A further update on the Coronavirus Job Retention Scheme – the legal framework
On 15 April 2020, a Treasury Direction and updated guidance were issued on the Coronavirus Job Retention Scheme (“CJRS”).
The Direction essentially sets out the legal framework for the CJRS although it is possible that further Directions may be issued as a number of aspects (particularly in relation to holiday) remain unresolved. The key points are:
Who is eligible?
The date on which a furloughed employee must be registered on the employer’s PAYE payroll for the employer to be eligible to recover the employee’s wage costs through the CJRS has changed to 19 March 2020 (from 28 February 2020). This brings a number of otherwise excluded employees into the scope of the CJRS. The employer’s PAYE scheme must be registered on HMRC’s real time information (RTI) system for PAYE as at 19 March 2020 (RTI is a means through which tax information and other deductions under the PAYE system is transmitted to HMRC by the employer every time an employee is paid). Therefore, an employer can only claim for the wage costs of furloughed employees who were on the employer’s payroll on or before 19 March 2020 and which were notified to HMRC on an RTI submission on or before 19 March 2020.
Further clarity on who can be furloughed
The Direction makes it clear that employers may only claim under the CJRS for employees who are furloughed by reason of circumstances arising as a result of coronavirus or coronavirus disease. There is no need for an underlying redundancy situation, or threatened redundancy, to furlough employees. The scope is broad and it is likely to cover an employee who refuses to attend work due to fears over their health and safety.
Written agreement required
For an employee to be furloughed, an employer and an employee must agree in writing that the employee will cease all work. The written agreement can be an email. Previous guidance only required written notification to the employee. This change is significant because an employer may only claim under the CJRS for the recoverable wage costs of a furloughed employee if an employee has been furloughed validly.
In our view, employers who have “furloughed” on the basis of notification, and not written agreement, should revisit this and obtain the employee’s written agreement. There is no requirement in the Direction for the written agreement to predate the period of furlough and so provided a written agreement exists, there should, in our view, be no barrier to accessing the CJRS.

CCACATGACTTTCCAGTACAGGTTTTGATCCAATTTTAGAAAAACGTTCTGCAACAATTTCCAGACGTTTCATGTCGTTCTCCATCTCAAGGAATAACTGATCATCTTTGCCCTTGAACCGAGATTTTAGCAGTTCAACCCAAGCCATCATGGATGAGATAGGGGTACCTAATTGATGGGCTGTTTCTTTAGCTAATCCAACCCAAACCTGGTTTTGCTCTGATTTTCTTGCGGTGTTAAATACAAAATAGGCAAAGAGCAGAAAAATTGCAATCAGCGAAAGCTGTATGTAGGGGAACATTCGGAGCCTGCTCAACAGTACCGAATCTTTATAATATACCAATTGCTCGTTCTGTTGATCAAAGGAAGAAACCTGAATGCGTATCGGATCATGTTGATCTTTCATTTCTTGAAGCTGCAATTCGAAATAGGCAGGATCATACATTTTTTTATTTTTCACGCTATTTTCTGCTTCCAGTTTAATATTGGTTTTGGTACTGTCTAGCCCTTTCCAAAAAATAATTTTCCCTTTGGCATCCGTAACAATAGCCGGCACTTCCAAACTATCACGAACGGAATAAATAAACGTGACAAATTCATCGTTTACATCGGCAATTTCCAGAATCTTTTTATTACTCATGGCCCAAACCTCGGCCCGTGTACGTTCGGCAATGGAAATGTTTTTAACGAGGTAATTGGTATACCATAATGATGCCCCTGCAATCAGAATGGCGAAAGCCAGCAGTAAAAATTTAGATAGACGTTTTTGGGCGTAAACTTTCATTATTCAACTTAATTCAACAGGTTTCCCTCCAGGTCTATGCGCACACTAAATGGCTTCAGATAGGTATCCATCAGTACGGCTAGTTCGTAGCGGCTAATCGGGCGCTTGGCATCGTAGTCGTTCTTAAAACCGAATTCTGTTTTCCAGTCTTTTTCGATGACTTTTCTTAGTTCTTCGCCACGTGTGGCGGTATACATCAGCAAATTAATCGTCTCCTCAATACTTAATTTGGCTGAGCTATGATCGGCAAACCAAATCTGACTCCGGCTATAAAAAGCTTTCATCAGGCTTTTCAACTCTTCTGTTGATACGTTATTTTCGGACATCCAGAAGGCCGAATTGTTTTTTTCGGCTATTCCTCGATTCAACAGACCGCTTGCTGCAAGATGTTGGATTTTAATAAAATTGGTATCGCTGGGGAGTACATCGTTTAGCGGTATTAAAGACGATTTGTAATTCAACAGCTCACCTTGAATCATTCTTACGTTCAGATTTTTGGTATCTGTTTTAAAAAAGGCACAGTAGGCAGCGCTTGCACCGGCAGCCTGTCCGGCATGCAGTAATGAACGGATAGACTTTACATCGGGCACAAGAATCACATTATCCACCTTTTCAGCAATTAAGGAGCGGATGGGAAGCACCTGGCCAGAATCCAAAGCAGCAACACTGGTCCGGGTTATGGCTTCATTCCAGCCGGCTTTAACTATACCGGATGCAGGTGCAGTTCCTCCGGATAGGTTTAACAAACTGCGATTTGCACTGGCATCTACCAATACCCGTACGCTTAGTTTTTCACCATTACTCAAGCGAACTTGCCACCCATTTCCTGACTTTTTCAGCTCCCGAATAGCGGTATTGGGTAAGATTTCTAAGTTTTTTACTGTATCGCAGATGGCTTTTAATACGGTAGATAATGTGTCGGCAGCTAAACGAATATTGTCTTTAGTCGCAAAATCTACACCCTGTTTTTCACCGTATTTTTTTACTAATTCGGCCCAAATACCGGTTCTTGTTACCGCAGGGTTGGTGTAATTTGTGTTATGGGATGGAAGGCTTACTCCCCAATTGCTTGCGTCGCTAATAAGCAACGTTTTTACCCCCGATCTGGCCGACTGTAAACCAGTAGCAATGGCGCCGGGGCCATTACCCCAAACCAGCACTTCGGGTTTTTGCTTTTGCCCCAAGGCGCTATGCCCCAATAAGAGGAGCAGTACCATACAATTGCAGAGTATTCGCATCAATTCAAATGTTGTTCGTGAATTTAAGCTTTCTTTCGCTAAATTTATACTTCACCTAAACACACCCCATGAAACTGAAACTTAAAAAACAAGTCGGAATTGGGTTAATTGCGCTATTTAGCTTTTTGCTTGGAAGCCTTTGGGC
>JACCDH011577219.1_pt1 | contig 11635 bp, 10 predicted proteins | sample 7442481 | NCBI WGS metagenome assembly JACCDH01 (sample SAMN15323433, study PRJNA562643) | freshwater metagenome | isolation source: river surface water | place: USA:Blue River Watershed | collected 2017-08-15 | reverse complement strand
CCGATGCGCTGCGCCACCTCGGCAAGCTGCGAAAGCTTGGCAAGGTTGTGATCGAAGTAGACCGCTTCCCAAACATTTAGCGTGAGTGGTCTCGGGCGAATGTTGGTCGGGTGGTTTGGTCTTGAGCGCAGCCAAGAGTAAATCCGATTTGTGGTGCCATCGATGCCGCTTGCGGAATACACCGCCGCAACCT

What can be claimed?
“Regular” wages or salary can be claimed provided they are not conditional on any matter. This is problematic and means that the calculation of regular salary or wages is uncertain. For example, does overtime form part of regular pay? Previous guidance had made it clear that past overtime was part of regular pay and therefore could be claimed but the Direction now casts doubt on this. In our view, only guaranteed overtime is likely to form part of “regular” pay. Payments based on performance, discretionary payments, tips and benefits in kind are not part of regular wages or salary.
It has also been confirmed that employers who run a weekly payroll will be able to submit a claim weekly but only one claim per pay period will be accepted.
What about employees who automatically transfer to another employer under the TUPE rules?
Previous guidance confirmed that employees who automatically transferred to a new employer under the TUPE rules after 28 February 2020 were eligible under the CJRS. However, under the Direction, employees appear to only qualify where the automatic transfer to the new employer takes place after 19 March 2020. Whether or not those who automatically transferred to a new employer between 28 February and 19 March are eligible under the CJRS is now unclear.
Can directors be furloughed?
Directors can be furloughed but the only work they can undertake is to file the company’s accounts or provide other information relating to the administration of the company. This is a very narrow interpretation of directors’ duties and, therefore, it may make it impractical for directors of smaller businesses to be furloughed.